Paul Jacob

What’s certain, though, is that shopkeeper would have added to his pleasures in the unbroken window scenario. In the broken window scenario, he tries to recover as much as he can of his old position.

And the murmurs of optimism in the village, about the event? They are callous. They are unseeing.

That is, they see the advantages to those who get the advantage. They strategically forget about the advantages of the other chain of events. And they callously discount the shopkeeper’s loss.

When economists do this, you have to shake your head.

But it’s not Larry Summers who’s in the wrong here. It’s the reporter who stressed this element. Not Summers himself. He began his talk by saying that the tragedy of it all is “the most profound and important thing.” And he reiterated, in understatement, that whatever gains in GDP might appear, blipping onto the econometricians’ radar, was something “the Japanese did not need.”

He merely fleetingly noted the painfully obvious: That, after a massive and tragic disaster, people get to work to put things back as much into order as possible. It’s measurable activity. It shows up in GDP statistics.

But that’s not what is important, and Summers recognizes this. That one reporter repeated a small element in what he said, out of context, shows only the well-known journalistic preference for the “sexy” and the “shocking,” and that they find it in odd places.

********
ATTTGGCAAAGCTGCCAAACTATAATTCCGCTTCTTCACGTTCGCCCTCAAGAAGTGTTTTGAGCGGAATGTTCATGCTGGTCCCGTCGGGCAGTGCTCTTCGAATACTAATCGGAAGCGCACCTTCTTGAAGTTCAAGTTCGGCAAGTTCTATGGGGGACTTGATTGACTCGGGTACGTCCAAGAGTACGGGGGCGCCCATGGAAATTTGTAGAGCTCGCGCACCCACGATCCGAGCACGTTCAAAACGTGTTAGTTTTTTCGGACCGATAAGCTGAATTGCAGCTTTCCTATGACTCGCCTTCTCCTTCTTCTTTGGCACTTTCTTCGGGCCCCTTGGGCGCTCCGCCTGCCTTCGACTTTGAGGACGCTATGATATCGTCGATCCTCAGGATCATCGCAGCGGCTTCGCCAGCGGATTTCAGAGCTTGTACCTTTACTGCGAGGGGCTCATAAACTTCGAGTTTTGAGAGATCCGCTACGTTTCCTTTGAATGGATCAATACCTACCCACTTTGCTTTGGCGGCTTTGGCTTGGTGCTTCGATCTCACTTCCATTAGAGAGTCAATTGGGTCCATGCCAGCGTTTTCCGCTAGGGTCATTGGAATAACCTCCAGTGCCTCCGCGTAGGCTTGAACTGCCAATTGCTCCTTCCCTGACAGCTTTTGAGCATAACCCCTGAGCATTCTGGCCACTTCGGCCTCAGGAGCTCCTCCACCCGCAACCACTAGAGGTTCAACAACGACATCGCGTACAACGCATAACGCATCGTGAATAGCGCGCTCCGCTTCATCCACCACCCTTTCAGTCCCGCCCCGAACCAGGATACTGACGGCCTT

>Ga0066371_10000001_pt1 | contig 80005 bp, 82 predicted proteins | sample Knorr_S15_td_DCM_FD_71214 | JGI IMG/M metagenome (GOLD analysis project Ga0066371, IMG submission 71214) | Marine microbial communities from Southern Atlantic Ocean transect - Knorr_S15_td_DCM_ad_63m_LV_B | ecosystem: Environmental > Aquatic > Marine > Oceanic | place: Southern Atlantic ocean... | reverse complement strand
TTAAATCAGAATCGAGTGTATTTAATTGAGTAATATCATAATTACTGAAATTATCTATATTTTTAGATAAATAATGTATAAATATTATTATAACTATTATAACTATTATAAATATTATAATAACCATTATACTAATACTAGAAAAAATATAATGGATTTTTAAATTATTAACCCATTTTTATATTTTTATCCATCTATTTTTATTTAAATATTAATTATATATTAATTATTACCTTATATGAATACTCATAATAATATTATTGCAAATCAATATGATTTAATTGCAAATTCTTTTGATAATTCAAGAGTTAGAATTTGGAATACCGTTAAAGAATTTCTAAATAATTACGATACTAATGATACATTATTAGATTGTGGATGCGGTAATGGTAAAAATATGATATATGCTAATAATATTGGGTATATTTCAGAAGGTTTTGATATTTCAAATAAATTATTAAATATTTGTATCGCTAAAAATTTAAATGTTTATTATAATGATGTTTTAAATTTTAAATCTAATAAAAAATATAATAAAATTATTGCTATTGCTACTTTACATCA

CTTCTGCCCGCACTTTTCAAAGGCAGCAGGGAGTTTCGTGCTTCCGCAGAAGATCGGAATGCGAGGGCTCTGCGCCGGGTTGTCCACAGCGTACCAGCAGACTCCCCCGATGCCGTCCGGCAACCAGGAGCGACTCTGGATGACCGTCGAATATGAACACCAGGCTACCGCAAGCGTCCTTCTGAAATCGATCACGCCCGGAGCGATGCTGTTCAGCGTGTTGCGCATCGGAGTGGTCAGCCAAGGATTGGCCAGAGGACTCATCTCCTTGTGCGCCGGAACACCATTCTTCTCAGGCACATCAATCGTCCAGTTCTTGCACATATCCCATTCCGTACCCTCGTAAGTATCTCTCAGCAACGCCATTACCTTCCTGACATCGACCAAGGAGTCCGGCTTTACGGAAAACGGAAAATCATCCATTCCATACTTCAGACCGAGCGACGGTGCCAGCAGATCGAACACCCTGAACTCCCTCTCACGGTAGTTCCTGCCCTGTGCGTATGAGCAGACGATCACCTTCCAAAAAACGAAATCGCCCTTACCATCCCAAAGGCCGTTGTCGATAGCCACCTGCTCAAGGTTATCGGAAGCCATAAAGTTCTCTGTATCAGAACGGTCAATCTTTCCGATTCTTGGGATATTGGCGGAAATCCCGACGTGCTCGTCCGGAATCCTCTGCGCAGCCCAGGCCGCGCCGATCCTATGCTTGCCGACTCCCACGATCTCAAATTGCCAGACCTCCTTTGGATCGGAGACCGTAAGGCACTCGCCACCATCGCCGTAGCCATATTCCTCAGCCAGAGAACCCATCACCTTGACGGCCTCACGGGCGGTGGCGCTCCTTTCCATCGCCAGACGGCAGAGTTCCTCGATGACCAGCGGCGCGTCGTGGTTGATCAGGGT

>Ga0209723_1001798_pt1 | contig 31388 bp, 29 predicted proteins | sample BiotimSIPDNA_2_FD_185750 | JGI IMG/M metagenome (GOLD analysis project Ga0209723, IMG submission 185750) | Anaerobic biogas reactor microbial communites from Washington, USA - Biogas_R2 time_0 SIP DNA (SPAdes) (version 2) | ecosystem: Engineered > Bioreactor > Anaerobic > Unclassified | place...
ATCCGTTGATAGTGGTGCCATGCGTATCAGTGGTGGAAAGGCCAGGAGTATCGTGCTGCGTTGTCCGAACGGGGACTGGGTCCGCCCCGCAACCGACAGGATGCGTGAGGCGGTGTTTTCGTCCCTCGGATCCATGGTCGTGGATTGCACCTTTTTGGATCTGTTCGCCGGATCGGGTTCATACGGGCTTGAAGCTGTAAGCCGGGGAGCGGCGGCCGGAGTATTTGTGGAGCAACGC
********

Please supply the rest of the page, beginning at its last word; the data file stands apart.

Even in economic fallacy.

Still, Summers’ innocence notwithstanding, it’s perhaps worth noting one of the tragedies of modern economics: economists too often forget their real job, looking at the unseen and unmeasurable as well as the seen and measurable.

All the rush to recovery does not increase the wealth and welfare of the Japanese people. It can’t. Because too many are dead. Too many are hurting. As the Japanese brace up and endure the sad task of diverting resources from productive and “in-other-circumstances-more-valued” consumption activities to processes that alleviate horrible pain and sorrow, both economists and non-economists should have the decency not to mistake rescue’s obvious hubbub for real progress.

Catastrophe isn’t really good for us.

Paul Jacob

Paul Jacob is President of Citizens in Charge Foundation and Citizens in Charge. His daily Common Sense commentary appears on the Web and via e-mail.